When we think of persuasion in the courtroom, we might think of the specific language of strategies, tactics, and themes. We think of particular messages that can help get us to our goal. But those are really only the point of the spear. If we think about what is behind the technique, and what gives it heft and effectiveness, then we're thinking about a number of basic psychological principles of motivation and influence. We are thinking of broad factors that cause people to want to move in a particular direction, factors that relate to some of the more fundamental ways we interact with the world. Of course, those underlying foundations could fill a book, or a library, but it is also possible and helpful to try to boil them down.
One recent attempt to boil them down came in a session called "The Power of Persuasion," at the American Psychological Association's 125th Annual Convention earlier this summer. The talk, described in this press release was given by Robert Cialdini, an expert on social influence and professor emeritus at Arizona State University. The gist of his talk was that there are some key levers of influence that have a powerful effect on persuasion, and in most cases, those levers are uncovered rather than created by the persuader in any given situation. In reviewing his comments, I selected four factors that seem particularly fitting for the setting of legal persuasion, choosing a pithy one-word label to each: Commitment, community, complementarity, and reciprocity. In this post, I'll talk about what each one means and how it applies to trial persuasion.
People like to be consistent. The positions people adapt don't come out of nowhere, they come from prior positions. That is why a juror's existing general attitudes will bridge to more specific attitudes they develop as they hear a case. It is also why small commitments lead to larger ones. "Once someone is hooked on a product, it’s easier to get him or her to commit to paying for it," Professor Cialdini explains. "When people decide or promise, they tend to stick to their word, according to this principle." That consistency provides a reason why it is often a good idea to ask for a commitment of some kind in voir dire. Asking jurors, for example, to set aside any ideas they have about plaintiffs in general in order to look at this particular plaintiff is a good step. It won't reveal bias and shouldn't inform your strikes, but it will serve as an inducement for your juror to want to be consistent with what they have said.
We also gain our opinions from what our community, and more specifically, our 'tribe' within that community, thinks. In is an innate pack mentality that informs that thinking, what Professor Cialdini calls "social proof." It feels more secure and more justified to know that we are not alone in our views, and we are always implicitly or explicitly looking for a like-minded reference group to tell us that we're right. In the release, Cialdini refers to one of his own studies that, "found that guests were 29 percent more likely to reuse their towels if they were told that most other guests chose to reuse the towels. The percentage went up to 39 percent when they heard the majority of guests who had stayed in that room reused their towels." That kind of social proof isn't going to explicitly make it into evidence, but jurors will still search for that reference point: What would the typical company do? Did this doctor do what most doctors would have done? Is this product more dangerous than people would expect, or not?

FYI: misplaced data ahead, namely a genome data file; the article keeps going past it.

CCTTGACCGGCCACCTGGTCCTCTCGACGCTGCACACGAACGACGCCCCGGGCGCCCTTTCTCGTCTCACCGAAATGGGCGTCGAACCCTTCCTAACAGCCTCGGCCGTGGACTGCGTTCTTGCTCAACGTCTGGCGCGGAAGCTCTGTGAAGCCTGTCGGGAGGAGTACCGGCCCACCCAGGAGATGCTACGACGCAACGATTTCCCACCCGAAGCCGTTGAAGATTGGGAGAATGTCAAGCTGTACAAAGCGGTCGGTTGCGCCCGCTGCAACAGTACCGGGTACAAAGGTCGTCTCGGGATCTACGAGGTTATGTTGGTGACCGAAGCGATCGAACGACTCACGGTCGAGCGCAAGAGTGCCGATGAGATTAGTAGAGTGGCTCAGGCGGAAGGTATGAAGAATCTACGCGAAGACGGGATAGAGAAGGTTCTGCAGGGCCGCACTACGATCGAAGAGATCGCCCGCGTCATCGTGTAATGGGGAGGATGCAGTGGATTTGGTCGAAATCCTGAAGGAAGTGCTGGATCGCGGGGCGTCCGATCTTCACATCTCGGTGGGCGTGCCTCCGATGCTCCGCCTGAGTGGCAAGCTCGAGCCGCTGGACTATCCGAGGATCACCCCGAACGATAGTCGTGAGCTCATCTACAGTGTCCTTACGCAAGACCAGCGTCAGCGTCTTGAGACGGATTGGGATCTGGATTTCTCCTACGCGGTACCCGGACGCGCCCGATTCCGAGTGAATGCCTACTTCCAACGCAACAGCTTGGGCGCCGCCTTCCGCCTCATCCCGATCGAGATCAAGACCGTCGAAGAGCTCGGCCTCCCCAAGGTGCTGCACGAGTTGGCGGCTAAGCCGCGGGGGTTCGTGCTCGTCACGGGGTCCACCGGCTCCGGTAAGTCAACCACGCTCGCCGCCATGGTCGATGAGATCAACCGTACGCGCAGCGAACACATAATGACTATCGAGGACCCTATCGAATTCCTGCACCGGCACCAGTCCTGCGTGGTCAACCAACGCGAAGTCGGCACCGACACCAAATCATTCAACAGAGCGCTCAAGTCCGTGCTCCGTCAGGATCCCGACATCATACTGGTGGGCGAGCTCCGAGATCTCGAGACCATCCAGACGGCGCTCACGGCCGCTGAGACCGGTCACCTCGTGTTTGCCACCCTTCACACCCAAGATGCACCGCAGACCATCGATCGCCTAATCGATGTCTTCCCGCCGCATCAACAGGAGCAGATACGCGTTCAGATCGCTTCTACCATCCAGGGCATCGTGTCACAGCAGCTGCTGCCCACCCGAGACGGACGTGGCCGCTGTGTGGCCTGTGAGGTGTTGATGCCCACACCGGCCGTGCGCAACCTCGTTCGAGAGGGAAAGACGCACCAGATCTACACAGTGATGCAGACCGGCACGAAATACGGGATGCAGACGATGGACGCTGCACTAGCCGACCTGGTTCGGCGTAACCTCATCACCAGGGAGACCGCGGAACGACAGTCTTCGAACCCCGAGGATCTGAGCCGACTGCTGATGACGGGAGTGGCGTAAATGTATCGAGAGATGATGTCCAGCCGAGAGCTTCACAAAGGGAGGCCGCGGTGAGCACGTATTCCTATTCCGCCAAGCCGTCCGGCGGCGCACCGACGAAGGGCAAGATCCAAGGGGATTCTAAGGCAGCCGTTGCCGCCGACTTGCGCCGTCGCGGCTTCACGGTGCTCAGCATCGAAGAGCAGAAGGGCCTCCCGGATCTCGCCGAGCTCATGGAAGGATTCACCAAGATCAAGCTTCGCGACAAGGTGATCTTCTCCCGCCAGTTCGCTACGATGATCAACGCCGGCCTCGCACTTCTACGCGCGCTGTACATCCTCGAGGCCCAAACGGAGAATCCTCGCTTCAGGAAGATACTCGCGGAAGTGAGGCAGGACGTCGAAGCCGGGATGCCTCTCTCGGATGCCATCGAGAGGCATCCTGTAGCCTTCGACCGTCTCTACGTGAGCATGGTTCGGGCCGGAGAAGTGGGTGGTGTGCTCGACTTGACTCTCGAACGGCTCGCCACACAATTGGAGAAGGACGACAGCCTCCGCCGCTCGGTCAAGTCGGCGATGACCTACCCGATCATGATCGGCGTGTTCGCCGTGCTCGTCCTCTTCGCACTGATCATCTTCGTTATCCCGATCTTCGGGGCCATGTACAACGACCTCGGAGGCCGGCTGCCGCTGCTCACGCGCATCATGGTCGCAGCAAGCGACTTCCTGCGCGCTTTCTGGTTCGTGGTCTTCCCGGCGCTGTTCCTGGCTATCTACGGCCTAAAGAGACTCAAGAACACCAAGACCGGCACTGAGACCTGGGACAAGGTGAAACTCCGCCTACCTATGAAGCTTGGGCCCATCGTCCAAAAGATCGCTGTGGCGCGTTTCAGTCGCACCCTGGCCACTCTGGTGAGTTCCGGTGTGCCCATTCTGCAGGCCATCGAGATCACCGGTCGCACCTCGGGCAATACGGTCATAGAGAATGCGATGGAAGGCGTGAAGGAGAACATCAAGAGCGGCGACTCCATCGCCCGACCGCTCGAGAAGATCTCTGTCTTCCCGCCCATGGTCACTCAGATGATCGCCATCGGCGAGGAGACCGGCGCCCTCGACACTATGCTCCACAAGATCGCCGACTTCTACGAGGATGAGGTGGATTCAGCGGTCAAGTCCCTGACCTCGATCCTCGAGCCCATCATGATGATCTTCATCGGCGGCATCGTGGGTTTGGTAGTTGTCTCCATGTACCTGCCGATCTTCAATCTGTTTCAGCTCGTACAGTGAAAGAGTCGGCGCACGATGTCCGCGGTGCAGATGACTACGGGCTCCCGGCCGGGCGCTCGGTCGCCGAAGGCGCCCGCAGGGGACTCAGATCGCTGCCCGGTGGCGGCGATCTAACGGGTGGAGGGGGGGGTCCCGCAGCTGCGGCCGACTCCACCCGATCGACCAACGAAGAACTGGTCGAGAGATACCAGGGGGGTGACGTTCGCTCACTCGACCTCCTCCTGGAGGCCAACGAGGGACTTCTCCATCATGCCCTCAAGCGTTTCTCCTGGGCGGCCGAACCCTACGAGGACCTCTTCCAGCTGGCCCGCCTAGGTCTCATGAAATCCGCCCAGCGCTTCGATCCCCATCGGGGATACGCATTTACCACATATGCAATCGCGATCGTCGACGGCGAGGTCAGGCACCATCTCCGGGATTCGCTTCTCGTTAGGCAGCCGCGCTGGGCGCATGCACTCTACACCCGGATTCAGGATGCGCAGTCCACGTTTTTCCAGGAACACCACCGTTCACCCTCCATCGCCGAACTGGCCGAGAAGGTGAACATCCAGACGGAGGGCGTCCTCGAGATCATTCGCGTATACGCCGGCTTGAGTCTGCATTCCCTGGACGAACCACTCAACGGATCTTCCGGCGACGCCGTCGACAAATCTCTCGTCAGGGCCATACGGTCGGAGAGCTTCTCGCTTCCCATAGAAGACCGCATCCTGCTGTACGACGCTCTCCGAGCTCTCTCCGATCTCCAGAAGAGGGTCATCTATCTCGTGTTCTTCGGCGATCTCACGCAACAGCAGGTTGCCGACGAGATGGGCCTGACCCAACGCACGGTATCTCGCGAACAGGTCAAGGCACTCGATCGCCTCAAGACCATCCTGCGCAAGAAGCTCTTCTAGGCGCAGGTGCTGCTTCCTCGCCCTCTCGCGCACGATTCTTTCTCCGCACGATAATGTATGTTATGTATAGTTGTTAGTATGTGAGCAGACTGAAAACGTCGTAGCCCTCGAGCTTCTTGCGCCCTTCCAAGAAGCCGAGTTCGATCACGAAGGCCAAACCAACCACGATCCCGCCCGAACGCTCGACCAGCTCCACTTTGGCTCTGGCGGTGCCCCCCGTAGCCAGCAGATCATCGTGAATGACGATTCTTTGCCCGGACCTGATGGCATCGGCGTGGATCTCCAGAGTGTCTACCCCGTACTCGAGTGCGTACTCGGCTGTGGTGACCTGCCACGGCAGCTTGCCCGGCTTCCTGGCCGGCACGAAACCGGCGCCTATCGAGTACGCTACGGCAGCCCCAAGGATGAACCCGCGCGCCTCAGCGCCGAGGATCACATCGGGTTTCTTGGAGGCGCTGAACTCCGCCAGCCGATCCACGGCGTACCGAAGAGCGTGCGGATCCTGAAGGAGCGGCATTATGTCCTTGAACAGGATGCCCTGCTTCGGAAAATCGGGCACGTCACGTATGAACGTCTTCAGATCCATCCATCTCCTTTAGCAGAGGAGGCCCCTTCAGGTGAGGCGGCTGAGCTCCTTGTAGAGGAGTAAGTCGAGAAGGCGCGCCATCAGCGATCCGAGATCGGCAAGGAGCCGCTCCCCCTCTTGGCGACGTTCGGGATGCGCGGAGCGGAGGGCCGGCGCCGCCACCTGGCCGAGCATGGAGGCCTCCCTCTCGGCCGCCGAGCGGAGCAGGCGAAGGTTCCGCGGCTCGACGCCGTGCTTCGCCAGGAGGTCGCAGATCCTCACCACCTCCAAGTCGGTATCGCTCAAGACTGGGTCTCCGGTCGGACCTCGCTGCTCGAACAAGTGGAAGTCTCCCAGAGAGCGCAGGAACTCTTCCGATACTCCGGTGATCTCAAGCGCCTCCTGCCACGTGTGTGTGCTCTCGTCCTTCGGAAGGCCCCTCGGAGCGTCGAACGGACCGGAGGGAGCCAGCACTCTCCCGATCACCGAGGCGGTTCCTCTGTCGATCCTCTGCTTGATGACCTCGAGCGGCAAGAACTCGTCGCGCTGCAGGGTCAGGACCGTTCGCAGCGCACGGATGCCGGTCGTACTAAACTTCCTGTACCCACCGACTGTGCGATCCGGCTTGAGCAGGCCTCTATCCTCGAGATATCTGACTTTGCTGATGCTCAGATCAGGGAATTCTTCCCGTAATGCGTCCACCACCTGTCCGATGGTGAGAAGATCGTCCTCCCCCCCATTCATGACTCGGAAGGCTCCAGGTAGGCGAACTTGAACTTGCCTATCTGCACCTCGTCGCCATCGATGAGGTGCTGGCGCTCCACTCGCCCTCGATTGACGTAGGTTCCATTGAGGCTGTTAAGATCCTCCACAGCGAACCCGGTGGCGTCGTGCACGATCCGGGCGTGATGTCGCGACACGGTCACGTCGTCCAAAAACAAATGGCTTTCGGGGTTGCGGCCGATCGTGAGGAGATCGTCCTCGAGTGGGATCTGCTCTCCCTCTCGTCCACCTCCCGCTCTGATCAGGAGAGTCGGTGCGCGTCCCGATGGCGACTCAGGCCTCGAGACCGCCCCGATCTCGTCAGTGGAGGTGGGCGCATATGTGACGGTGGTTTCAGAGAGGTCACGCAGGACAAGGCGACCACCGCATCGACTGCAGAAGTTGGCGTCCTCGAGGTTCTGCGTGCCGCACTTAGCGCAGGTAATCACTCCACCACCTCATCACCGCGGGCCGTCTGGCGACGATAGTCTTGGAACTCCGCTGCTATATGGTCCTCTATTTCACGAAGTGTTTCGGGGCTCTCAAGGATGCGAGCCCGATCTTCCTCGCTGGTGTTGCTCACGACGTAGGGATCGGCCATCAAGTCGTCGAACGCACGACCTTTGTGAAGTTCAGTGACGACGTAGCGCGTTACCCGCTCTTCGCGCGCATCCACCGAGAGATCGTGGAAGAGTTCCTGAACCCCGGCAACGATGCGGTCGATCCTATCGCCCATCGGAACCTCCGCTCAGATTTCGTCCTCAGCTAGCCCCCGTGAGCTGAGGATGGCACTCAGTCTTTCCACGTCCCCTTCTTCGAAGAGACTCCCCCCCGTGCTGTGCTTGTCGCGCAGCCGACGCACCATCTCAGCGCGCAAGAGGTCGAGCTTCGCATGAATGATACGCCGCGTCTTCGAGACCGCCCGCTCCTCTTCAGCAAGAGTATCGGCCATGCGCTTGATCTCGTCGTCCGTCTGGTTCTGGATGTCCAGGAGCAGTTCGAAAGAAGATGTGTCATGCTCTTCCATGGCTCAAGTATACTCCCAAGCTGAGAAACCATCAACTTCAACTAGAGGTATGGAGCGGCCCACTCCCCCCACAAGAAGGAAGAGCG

We seek complements to ourselves. Most basically, that means people that we like. It is a basic idea, despite Cialdini calling it the "Principle of liking," but for witnesses and attorneys, it means that one's credibility, in practical terms, goes beyond knowledge, comprehension, or even agreement. In order to be fully credible, you also need to be liked. That often boils down to similarity (e.g., 'we're both from the same city,' or 'we're both self-made individuals'), and can be augmented by sharing some humor or showing that you're human. The idea of complementarity also accounts for the influence of authority: Where it works, it is because we feel that an expert's knowledge in an area complements our own need for knowledge.
The principle of reciprocity comes down to what I'd call the "exchange theory" of communication, or the fundamental and implicit principle of justice that says that what we get should be balanced out by what we give. What that means is that the free sample isn't really free. 'This is a simple quid-pro-quo relationship," Cialdini explains, "where people feel the need to return a favor." Of course, in trial, you're not really giving your target audience anything tangible (that would be jury tampering). But, nonetheless, you're still giving them something. For example, in voir dire, an attorney's own candor ('Here's what I'd be biased against,') can be reciprocated by greater candor from jurors. In opening statement, an open admission of some of the weaknesses in your case might be reciprocated by a greater willingness to see you as honest when you're talking about your strengths.
Of course, there are more than four such principles. At the layer beneath the persuasive tactics, there are other human motivators. Practical legal persuaders should keep these principles in mind. Knowing why something might work is often more helpful than just knowing that something will work.